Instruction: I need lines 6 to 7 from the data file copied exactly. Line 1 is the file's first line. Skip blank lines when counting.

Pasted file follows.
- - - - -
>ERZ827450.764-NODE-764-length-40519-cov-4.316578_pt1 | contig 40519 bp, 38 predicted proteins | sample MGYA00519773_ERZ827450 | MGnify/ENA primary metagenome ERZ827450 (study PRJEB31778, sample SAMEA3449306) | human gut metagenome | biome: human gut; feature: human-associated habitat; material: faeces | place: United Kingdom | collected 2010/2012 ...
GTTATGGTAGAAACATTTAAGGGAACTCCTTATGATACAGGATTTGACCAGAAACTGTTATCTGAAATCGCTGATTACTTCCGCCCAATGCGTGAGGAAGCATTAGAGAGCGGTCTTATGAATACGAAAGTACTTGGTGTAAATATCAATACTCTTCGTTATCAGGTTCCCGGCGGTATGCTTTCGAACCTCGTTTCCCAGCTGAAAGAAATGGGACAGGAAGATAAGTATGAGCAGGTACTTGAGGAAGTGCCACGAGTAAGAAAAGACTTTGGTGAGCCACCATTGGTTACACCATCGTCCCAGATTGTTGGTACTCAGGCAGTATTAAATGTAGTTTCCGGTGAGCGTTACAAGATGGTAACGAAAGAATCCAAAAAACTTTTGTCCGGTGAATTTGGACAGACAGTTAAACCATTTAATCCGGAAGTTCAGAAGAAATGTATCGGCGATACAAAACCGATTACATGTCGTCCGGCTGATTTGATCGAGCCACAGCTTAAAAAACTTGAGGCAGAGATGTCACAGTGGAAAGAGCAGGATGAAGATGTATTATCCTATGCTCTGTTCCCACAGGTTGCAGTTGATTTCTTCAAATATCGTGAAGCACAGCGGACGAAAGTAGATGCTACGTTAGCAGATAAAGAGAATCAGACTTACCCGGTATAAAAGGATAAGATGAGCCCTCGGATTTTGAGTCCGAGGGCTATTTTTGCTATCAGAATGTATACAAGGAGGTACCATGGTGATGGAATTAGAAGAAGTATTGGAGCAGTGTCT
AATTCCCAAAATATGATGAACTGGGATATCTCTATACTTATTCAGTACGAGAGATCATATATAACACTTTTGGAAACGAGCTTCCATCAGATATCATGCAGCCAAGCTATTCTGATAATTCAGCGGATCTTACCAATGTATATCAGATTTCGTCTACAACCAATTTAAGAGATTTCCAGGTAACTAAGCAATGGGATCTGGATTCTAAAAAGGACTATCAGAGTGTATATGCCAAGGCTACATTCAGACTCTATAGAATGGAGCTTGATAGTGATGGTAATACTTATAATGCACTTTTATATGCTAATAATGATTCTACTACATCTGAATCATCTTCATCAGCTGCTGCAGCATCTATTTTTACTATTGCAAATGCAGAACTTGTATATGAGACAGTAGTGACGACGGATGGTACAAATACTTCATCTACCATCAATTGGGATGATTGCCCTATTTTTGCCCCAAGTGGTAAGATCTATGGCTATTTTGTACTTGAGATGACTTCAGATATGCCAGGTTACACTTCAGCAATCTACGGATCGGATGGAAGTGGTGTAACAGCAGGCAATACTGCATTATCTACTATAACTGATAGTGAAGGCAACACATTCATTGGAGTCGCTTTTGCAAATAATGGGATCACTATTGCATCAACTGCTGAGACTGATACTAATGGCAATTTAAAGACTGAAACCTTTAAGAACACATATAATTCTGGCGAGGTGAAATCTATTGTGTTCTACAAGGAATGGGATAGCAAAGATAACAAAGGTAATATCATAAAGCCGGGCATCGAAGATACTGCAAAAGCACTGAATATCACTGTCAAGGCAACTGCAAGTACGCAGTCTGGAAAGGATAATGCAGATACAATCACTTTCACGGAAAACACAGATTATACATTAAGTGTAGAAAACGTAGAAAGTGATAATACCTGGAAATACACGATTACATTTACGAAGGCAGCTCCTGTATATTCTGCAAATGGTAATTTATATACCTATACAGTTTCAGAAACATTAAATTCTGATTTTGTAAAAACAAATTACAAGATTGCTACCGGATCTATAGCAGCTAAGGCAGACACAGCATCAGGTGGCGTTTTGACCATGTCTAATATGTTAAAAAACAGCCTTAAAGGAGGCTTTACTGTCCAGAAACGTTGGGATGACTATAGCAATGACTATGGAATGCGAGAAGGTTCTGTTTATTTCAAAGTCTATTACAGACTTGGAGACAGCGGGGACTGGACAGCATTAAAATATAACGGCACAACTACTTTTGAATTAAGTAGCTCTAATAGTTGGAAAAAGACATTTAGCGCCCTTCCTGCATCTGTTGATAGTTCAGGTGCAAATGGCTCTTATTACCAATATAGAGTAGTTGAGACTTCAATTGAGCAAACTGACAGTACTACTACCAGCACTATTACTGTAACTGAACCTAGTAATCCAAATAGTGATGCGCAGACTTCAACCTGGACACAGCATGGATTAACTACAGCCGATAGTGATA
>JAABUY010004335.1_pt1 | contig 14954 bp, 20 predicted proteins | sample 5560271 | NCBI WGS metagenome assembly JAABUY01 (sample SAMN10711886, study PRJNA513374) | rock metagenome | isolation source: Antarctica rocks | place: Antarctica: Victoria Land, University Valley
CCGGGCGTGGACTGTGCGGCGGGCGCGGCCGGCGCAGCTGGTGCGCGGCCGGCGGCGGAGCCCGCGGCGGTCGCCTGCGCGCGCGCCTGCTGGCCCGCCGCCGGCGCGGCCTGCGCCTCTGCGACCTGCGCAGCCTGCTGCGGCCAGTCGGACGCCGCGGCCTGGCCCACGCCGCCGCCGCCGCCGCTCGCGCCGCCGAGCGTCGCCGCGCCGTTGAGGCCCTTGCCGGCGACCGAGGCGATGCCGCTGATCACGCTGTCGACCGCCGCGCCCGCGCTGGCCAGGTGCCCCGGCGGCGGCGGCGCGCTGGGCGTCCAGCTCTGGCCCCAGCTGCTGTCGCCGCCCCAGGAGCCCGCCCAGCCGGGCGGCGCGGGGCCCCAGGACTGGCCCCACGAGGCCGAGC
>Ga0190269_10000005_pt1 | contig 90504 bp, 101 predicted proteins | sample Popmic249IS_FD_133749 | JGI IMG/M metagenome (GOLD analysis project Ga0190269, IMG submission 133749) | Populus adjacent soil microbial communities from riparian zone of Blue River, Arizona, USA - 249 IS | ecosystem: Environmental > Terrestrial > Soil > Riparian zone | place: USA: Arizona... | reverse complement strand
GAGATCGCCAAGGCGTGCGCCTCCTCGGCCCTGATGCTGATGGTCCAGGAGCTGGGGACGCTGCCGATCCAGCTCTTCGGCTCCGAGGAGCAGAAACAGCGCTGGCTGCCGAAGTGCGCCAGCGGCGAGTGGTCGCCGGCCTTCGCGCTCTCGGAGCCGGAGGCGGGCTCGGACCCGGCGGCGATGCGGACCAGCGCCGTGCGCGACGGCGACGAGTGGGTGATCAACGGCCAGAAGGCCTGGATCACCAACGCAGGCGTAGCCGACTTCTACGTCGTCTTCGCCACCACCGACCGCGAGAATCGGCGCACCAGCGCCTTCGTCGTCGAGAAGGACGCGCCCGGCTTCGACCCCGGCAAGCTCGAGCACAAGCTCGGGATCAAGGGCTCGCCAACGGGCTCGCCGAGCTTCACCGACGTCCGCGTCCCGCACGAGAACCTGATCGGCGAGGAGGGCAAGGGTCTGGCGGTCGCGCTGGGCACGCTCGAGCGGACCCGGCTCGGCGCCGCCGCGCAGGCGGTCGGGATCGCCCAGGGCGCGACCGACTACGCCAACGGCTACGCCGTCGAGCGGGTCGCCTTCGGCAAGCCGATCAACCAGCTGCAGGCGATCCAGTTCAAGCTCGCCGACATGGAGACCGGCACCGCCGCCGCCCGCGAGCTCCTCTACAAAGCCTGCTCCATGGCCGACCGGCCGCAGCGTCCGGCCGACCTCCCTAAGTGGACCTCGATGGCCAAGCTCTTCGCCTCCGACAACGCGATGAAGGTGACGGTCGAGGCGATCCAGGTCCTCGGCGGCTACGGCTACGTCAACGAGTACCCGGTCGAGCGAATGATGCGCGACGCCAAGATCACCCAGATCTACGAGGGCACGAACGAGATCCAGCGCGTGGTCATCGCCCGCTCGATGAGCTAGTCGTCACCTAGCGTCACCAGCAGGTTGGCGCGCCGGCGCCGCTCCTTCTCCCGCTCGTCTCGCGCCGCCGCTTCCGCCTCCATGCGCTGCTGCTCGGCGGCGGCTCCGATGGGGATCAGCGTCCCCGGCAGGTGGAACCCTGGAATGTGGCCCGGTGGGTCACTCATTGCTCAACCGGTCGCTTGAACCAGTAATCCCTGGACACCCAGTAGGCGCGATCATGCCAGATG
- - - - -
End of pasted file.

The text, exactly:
>Ga0190269_10000005_pt1 | contig 90504 bp, 101 predicted proteins | sample Popmic249IS_FD_133749 | JGI IMG/M metagenome (GOLD analysis project Ga0190269, IMG submission 133749) | Populus adjacent soil microbial communities from riparian zone of Blue River, Arizona, USA - 249 IS | ecosystem: Environmental > Terrestrial > Soil > Riparian zone | place: USA: Arizona... | reverse complement strand
GAGATCGCCAAGGCGTGCGCCTCCTCGGCCCTGATGCTGATGGTCCAGGAGCTGGGGACGCTGCCGATCCAGCTCTTCGGCTCCGAGGAGCAGAAACAGCGCTGGCTGCCGAAGTGCGCCAGCGGCGAGTGGTCGCCGGCCTTCGCGCTCTCGGAGCCGGAGGCGGGCTCGGACCCGGCGGCGATGCGGACCAGCGCCGTGCGCGACGGCGACGAGTGGGTGATCAACGGCCAGAAGGCCTGGATCACCAACGCAGGCGTAGCCGACTTCTACGTCGTCTTCGCCACCACCGACCGCGAGAATCGGCGCACCAGCGCCTTCGTCGTCGAGAAGGACGCGCCCGGCTTCGACCCCGGCAAGCTCGAGCACAAGCTCGGGATCAAGGGCTCGCCAACGGGCTCGCCGAGCTTCACCGACGTCCGCGTCCCGCACGAGAACCTGATCGGCGAGGAGGGCAAGGGTCTGGCGGTCGCGCTGGGCACGCTCGAGCGGACCCGGCTCGGCGCCGCCGCGCAGGCGGTCGGGATCGCCCAGGGCGCGACCGACTACGCCAACGGCTACGCCGTCGAGCGGGTCGCCTTCGGCAAGCCGATCAACCAGCTGCAGGCGATCCAGTTCAAGCTCGCCGACATGGAGACCGGCACCGCCGCCGCCCGCGAGCTCCTCTACAAAGCCTGCTCCATGGCCGACCGGCCGCAGCGTCCGGCCGACCTCCCTAAGTGGACCTCGATGGCCAAGCTCTTCGCCTCCGACAACGCGATGAAGGTGACGGTCGAGGCGATCCAGGTCCTCGGCGGCTACGGCTACGTCAACGAGTACCCGGTCGAGCGAATGATGCGCGACGCCAAGATCACCCAGATCTACGAGGGCACGAACGAGATCCAGCGCGTGGTCATCGCCCGCTCGATGAGCTAGTCGTCACCTAGCGTCACCAGCAGGTTGGCGCGCCGGCGCCGCTCCTTCTCCCGCTCGTCTCGCGCCGCCGCTTCCGCCTCCATGCGCTGCTGCTCGGCGGCGGCTCCGATGGGGATCAGCGTCCCCGGCAGGTGGAACCCTGGAATGTGGCCCGGTGGGTCACTCATTGCTCAACCGGTCGCTTGAACCAGTAATCCCTGGACACCCAGTAGGCGCGATCATGCCAGATG